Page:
With a name like Gatorbait, Luke really hadn’t expected much from the bar in Gatlin. So he wasn’t disappointed.

They waited for the night crowd to roll in, the better to find folks who might be willing to talk. Or just drunk enough to run their mouths to FBI agents.

He and Monica took a booth in the back—a booth with a table that liked to tilt, cushions that were split open, and the smell of sweat, cigarettes, and fried catfish hanging around it.

Luke didn’t really get the catfish part. As far as he could tell, the place didn’t serve food. Just really bad beer.

A waitress came over to them. Short white shorts, long, tan legs, low-cut black tank top. Big boobs. Boobs strategically placed very close to his eyes.

Nice. He’d bet they were real, too. Oh, yeah, those…

Monica’s brow rose.

He pressed his lips together. The better to hold back the No way are they as good as yours comment that wanted to burst free. Like she’d appreciate that. Even if it was the truth.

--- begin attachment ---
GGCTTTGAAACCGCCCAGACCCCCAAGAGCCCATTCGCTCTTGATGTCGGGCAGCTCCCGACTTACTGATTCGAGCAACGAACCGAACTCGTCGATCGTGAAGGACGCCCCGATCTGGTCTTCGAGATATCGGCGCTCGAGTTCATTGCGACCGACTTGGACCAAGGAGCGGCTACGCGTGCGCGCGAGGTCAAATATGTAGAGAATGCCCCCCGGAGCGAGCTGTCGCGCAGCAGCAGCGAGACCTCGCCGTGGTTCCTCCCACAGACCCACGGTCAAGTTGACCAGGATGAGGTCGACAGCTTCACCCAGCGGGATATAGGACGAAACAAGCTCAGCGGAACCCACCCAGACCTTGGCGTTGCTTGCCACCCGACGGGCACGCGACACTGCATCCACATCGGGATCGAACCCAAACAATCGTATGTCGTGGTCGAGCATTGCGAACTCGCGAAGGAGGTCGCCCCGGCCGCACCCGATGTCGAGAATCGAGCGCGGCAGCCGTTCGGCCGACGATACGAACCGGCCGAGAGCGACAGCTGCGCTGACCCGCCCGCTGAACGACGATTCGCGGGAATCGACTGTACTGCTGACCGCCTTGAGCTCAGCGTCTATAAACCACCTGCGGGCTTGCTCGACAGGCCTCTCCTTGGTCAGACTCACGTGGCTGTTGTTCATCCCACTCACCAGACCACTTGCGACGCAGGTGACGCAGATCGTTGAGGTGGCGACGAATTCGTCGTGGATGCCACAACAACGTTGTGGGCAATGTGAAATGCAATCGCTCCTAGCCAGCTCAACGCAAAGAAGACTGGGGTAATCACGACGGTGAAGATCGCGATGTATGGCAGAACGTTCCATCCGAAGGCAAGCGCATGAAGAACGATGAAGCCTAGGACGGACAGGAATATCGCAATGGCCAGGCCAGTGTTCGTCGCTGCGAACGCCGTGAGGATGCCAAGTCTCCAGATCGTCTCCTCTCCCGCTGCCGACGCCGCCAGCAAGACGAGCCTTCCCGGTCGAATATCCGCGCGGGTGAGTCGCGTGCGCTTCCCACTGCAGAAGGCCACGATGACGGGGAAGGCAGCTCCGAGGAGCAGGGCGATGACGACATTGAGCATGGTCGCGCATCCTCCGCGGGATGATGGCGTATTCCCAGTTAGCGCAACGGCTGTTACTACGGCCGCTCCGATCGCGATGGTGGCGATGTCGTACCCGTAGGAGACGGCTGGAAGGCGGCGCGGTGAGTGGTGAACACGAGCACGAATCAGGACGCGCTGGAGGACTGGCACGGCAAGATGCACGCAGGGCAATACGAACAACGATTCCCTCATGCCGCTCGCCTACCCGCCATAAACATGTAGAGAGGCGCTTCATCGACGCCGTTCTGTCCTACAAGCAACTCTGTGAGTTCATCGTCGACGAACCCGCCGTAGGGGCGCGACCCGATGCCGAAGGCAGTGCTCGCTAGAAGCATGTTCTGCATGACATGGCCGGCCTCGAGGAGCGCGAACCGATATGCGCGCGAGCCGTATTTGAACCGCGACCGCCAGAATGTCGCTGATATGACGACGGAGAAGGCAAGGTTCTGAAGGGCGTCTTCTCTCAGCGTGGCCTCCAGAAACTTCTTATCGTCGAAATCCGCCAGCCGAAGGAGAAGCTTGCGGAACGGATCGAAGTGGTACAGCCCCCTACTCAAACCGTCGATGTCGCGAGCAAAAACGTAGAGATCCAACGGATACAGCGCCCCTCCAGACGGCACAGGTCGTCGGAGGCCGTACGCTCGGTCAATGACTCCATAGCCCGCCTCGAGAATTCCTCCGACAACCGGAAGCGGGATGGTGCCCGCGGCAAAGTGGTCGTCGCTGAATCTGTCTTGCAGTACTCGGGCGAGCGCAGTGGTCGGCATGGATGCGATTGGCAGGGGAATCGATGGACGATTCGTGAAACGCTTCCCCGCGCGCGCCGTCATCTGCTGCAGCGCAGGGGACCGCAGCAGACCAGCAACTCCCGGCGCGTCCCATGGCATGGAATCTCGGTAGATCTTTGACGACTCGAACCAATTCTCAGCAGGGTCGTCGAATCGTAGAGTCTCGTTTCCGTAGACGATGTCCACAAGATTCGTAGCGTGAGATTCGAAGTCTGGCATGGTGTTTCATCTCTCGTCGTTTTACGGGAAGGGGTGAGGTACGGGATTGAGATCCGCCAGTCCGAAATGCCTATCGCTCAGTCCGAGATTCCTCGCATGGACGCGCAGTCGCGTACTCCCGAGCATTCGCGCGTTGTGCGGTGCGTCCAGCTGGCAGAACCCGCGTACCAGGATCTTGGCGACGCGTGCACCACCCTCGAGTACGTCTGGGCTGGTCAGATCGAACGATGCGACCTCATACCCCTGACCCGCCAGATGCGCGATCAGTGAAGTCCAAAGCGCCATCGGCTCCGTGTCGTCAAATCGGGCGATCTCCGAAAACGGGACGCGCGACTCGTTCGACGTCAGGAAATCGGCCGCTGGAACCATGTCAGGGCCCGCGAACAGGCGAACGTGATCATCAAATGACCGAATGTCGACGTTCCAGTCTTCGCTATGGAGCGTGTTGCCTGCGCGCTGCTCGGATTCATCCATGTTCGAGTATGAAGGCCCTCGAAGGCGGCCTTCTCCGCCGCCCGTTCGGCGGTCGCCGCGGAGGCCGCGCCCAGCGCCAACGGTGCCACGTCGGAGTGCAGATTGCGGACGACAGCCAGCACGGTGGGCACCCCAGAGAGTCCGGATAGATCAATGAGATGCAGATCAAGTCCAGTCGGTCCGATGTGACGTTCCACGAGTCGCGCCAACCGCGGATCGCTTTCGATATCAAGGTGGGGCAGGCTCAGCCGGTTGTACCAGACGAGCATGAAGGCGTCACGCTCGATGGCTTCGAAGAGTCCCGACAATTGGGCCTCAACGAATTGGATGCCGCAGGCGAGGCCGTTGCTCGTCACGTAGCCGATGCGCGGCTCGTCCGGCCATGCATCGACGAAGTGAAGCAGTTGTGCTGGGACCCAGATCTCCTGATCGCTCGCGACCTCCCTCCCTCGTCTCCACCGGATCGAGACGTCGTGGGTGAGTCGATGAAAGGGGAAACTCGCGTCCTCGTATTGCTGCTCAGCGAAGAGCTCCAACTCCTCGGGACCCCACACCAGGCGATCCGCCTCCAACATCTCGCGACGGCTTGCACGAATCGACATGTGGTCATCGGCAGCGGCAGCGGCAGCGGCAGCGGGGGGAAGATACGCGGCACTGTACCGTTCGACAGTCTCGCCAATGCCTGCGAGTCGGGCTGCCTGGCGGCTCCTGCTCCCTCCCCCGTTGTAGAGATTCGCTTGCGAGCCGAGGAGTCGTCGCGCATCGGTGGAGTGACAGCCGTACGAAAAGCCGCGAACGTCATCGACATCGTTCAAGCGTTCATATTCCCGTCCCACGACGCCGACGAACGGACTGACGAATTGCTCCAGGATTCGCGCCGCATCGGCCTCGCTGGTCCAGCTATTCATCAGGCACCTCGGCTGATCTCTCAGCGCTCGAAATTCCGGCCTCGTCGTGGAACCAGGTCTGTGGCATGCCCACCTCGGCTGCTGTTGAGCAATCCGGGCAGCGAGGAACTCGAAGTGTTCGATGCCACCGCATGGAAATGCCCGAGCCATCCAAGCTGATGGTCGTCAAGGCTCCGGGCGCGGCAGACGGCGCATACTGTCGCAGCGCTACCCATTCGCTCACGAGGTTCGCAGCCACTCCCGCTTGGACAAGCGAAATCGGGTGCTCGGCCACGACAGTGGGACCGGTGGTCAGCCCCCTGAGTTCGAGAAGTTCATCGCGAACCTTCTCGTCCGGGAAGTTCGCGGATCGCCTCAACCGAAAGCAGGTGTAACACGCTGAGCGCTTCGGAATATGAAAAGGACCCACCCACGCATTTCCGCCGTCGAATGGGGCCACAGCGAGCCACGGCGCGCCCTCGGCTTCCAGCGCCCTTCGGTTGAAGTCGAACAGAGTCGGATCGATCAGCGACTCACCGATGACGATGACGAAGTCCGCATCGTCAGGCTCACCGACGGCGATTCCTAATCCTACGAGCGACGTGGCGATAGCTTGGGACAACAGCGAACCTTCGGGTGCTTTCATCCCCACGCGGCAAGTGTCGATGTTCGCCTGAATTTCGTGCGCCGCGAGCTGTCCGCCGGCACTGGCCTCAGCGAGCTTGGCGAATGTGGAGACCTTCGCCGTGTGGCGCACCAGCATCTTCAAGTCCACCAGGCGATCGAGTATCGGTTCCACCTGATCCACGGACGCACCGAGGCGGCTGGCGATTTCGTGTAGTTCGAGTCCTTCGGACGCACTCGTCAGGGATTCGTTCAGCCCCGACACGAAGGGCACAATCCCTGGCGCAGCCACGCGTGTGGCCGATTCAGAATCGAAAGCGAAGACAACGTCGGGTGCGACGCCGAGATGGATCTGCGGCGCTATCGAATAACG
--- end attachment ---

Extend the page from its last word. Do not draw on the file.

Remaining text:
“Another round?” The waitress—she’d said her name was Donna—asked with a big grin. A grin she shot his way. Flirting for tips. He’d watched her and the other waitress. They leaned in close to the men, smiled a lot, and flaunted cl**vage.

Smart women.

But that could be a dangerous game if they tried to play with the wrong men.

“Donna?” Monica called, cutting through the rumble of voices in the bar. “We need to ask you a few questions.” She pulled out her ID, flashing it nice and fast.

The tray in Donna’s hands wobbled just a bit. “Wh-what? Why’s the FBI in Gatlin?”